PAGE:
05/17/05 Picked up the chassis panels. The Box makes a great delivery truck...
Everything fit just right, with the passenger seat slid forward. The guy helping me load the parts asked how I like the car (a common question). Love it (a common reply). Really, for street driving it's a perfect car for me. A blast in the corners, more than adequate elsewhere, common enough to fly under radar, different enough to be fun... But I digress. The panels came out pretty nice although there will be some tweaking required due to a couple oversights on my part. Recurring theme as of late, no? Ah well. Here's how I explained it to a client once - you could burn a hundred hours engineering time at X dollars to try and make it perfect, or you could get it close enough in 10 hours, get to prototype much faster, learn more and have a second rev ready to go sooner and at less dollars than if you tried to engineer everything conceivable upfront (as long as we're not doing a Mars mission that is). And it so happens that I practice what I preach :)
The various hardware like rivets, rivnuts and assorted tools is on the way so the assembly can now proceed in earnest. Oh, and I still need to design the exhaust, shifter and gas pedal. Better get on it.
05/22/05 Fitted a few of the panels, installed some rivnuts, etc. There's progress but it's slow. I tried popping a couple of the rivets with a 'normal' riveter and my elbows immediately started aching from the shock. Something different had to be done - so I found a pretty cool heavy duty riveter at Harbor Freight - it's only $16 and works extremely well. Makes the job quite easy.
Once the front and rear top panels were on I reinstalled the steering column (with a new, tigher bearing) and test-fitted a front shock for clearance. SolidWorks says there should be 0.20" clearance from the steering column to various parts of the frame and to the shock. And indeed that's precisely what it is (marked with red lines). Cool.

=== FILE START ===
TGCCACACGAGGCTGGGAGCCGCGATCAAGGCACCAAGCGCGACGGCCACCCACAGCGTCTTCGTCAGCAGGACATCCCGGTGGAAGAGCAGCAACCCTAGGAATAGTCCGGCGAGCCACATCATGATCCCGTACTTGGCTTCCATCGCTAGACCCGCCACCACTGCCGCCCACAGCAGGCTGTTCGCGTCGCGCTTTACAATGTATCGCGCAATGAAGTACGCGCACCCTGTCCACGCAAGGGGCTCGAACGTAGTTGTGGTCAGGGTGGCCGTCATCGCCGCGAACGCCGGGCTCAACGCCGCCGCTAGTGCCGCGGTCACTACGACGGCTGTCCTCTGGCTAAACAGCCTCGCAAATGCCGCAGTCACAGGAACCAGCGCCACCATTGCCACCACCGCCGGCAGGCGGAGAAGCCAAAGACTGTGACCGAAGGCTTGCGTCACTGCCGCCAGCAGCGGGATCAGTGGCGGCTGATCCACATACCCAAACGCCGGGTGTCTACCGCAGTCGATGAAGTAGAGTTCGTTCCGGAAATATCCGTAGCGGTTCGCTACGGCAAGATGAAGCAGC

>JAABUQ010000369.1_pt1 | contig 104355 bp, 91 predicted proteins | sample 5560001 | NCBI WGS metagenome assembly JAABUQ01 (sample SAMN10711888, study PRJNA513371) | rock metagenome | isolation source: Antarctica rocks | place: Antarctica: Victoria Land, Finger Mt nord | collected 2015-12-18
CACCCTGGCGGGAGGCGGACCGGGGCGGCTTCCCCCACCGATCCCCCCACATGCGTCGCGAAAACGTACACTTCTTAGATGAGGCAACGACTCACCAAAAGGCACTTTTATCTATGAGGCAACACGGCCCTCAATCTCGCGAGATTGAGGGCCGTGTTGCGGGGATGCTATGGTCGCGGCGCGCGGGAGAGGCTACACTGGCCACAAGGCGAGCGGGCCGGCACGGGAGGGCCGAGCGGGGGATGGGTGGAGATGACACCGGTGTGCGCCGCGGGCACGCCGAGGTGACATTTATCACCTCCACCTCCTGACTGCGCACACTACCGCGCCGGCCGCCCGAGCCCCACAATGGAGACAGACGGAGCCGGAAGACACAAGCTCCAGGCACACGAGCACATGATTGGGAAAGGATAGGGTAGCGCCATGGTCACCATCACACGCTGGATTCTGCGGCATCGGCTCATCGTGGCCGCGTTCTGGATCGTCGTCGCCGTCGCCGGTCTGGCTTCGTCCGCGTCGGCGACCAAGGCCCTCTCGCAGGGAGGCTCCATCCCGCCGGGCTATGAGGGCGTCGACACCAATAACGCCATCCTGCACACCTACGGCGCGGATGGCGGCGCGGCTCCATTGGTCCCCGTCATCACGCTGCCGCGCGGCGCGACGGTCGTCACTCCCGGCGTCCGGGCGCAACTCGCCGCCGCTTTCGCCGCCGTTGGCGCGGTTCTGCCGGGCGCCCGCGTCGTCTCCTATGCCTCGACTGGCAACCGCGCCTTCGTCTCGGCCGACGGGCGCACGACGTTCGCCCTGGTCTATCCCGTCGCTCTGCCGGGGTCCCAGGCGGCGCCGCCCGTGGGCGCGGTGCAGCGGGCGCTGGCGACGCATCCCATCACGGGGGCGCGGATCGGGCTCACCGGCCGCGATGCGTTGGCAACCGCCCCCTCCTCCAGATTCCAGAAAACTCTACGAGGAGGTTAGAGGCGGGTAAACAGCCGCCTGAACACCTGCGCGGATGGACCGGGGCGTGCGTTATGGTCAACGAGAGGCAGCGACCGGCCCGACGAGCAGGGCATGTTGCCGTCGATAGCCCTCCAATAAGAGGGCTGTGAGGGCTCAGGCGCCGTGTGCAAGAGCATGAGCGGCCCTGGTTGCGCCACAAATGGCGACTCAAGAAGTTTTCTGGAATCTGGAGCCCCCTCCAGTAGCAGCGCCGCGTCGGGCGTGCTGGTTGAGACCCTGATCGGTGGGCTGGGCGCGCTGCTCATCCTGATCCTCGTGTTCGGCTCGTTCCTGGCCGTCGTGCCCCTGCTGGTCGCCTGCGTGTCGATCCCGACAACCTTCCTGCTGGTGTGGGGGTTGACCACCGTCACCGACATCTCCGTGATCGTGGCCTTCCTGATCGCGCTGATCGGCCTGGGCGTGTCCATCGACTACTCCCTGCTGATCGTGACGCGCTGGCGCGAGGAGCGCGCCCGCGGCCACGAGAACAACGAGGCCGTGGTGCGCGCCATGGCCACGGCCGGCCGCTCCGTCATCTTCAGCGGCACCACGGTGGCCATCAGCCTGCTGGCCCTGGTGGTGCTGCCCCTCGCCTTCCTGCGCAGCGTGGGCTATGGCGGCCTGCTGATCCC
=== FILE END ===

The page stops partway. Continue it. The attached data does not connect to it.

06/07/05 Been doing quite a bit of riveting. Generally the panels fit extremely well which speaks to the accuracy of the frame. A notable exception to this is the seat - I haven't measured the seat itself to see where the problem lies but it's very surprising (and frustrating). I ended up 'modifying' it by hand so that now it does fit, however it is not exactly pretty. Oh well, it's a prototype...
I sure hope the center diff never needs to come out because removing it would be damned near impossible. Overall I don't expect to put much over 5K miles on this chassis in its lifetime so chances are reasonable the diff will hold up that long. Another couple of days on the panels, then assembly can start in earnest. I'm looking forward to it.
06/15/05 Wow, time flies. Progress is slower than hoped-for (what else is new?) but some things are happening. The riveting is now done - I ended up using a few rivets short of 600. Not too bad. Some of them required using the standard riveter due to access and that WAS bad - a pain literally as well as otherwise. Fortunately less than 50 of the rivets had to be done this way. Next comes the mounting of the fuel cell, after that suspension gets assembled and plumbing begins. Lots to do there. For the exhaust I decided to just use the same header dimensions as Stohr so it's being made now, in stainless. Hopefully it will fit OK. Due in a couple of weeks.
In the meantime, the alternate body design effort is moving along as well. Below is the latest pictorial communication between Michael and Wyatt.
A very different look and character from my design. Cool. It would be neat to have a few alternative bodies available, especially since they should be quite easy to change on the car - a five-minute job.
06/29/05 Finally mounted the fuel cell. Or to be more precise, got the bottom support rails in place. The overall scheme will still require some tweaking, mostly with high-density foam rubber pads. But at least it's in.
With that out of the way I test-fit suspension pieces on one corner. I'll need to chase the threads in the pushrods with a tap before I can really fit things together but overall it does seem to go together as it should.
One key interference issue is the halfshaft clearing the pushrod when the wheels are turned. In CAD the clearance is around 0.20" and it does seem to hold in real life as well (have to wait for final fit to be sure, but looks reasonable).
A massive amount of work remains. Plumbing is going to be fun :)